Science fiction is never really about the future—instead, it’s an interesting way to talk about the present. For decades, the genre huddled in the shade of the space race and the Cold War, because those were the dramas of the day. And it was in science fiction, I think, that we actually talked about them most honestly—about both our highest hopes (e.g. Star Trek) and our deepest fears (e.g. The Terminator—really a Cold War movie, and barely about robots at all).
So what’s present now? I think the next few really great works of science fiction—including, maybe, the next great science fiction movie—are going to be about food.
Paolo Bacigalupi’s Windup Girl is the most original, bracing work of science fiction I’ve read in years. It’s as if somebody got into my house, walked right up to a door I’d never noticed, opened it wide and led me through into the corridor beyond. Of course, I’m saying to myself. Why didn’t I ever think to look here?
Bacigalupi paints a world of pandemic plagues, mass migrations, genetically-modified food, sealed-off hermit kingdoms and “calorie men” from agribusiness giants who behave more like secret agents than sales reps. All together, it’s dark, rich, weird, and compelling.
(It’s worth noting that I’d put Bacigalupi on the shelf next to Margaret Atwood right now. Atwood’s latest books come across, to me, as fairy tales, albeit dark ones. Bacigalupi weaves a broader tapestry. And we’re still waiting for our bio-Tolkien.)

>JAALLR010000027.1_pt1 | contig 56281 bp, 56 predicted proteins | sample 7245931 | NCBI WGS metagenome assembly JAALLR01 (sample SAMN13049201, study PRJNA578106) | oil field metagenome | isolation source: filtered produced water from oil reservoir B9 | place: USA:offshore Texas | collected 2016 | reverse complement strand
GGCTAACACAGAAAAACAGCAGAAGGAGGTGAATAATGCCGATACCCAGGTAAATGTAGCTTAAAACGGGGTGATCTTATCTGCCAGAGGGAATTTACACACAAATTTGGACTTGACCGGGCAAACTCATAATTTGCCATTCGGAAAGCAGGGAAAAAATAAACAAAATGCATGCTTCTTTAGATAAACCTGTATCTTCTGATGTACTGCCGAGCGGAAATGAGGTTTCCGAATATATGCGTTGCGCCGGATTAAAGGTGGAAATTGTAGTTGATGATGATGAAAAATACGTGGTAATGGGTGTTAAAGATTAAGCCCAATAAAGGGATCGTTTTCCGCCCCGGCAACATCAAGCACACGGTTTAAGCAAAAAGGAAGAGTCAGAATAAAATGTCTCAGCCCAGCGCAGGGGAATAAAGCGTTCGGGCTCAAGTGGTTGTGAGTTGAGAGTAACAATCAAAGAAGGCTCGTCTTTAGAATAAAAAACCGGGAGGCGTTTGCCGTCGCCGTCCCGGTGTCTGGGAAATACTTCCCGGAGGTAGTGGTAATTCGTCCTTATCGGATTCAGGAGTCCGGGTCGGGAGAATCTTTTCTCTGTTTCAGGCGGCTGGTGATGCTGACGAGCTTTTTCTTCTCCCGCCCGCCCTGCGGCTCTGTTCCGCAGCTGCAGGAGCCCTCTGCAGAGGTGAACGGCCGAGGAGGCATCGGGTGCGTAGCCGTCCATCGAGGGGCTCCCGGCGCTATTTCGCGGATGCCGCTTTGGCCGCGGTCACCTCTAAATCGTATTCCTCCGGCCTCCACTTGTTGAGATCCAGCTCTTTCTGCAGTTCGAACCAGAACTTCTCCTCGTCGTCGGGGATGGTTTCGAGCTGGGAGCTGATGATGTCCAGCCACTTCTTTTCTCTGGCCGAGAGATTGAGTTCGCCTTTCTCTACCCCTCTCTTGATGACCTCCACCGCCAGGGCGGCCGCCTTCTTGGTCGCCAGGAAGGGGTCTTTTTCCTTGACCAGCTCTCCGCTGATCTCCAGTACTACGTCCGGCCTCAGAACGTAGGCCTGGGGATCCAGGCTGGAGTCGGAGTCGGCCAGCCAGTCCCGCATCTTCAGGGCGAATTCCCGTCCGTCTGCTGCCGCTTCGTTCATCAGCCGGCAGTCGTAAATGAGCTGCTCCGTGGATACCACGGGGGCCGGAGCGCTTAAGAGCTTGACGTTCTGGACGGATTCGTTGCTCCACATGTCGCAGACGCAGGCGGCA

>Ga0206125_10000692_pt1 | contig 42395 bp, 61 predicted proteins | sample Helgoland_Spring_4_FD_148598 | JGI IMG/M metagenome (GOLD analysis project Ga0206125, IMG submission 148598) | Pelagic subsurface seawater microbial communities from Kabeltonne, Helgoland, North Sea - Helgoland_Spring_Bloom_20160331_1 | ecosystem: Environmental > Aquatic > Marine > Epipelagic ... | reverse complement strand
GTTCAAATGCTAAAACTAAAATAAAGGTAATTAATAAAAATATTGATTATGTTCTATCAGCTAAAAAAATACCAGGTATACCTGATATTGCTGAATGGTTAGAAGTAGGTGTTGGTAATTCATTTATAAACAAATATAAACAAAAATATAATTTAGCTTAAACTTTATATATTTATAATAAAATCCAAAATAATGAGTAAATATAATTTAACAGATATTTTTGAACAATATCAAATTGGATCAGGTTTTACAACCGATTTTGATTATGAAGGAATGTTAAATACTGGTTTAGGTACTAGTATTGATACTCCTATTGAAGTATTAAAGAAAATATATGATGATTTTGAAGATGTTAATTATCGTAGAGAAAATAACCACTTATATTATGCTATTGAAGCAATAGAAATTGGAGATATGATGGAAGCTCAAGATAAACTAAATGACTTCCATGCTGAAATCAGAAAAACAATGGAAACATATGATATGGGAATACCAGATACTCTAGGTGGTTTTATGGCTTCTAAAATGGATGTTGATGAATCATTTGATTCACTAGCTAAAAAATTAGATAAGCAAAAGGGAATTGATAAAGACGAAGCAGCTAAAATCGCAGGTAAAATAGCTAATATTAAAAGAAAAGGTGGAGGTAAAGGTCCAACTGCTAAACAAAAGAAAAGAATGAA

Bacigalupi’s book made me think, as I was reading, of the history of wine and the “suitcase clones”—cuttings from legendary vineyards smuggled from Europe to America. There’s a bit of secret agent in that, too. It made me think of the Phylloxera plague that flowed back into European vineyards like an electrical current seeking the ground, scorching the earth. (You might know this already, but: almost every European grape now grows on American rootstock.)
It made me think of Jason Rezaian’s Kickstarter project to start the first avocado farm in Iran. (Just stop and think about that for a second. More secret agent stuff!)
It made me think of the colonization of America—the craziest most improbable post-apocalyptic sci-fi story of all, and fundamentally a story of biology.
There’s something here. The future hurtles toward us in the shape of… an avocado. In the shape of a pluot. In the shape of an asian carp. Forget Gattaca; genetic engineering’s crazy excesses are going to hit us in the bodega, not the bedroom. And forget Skynet; the real apocalypse starts when all the fish die.
This is what we’re worried about now. I think that, in the U.S. on any given day, more units of stress and dread are expended in the name of food than in the name of terrorist attacks. Of course, on TV we talk about terrorist attacks. In the President’s Daily Brief, they talk about terrorist attacks. But the dark layer of doom blooming silently beneath the surface—that’s food. (Well, I mean. Actually it’s oil in the Gulf of Mexico. But metaphorically! Food.)
I feel like this is such fertile ground, not only because it’s actually important (it is) but also because it’s so commercial! You could totally put a sci-fi food show on cable TV: Anthony Bourdain meets Bladerunner. You could sell a sci-fi food thriller to the entire West Coast of the United States: Michael Pollan meets William Gibson.
But that’s all good. That’s a start. That’s how we begin to talk about these big scary things that spread out beneath the surface of our whole society, right here, today: we pretend we’re talking about the future instead.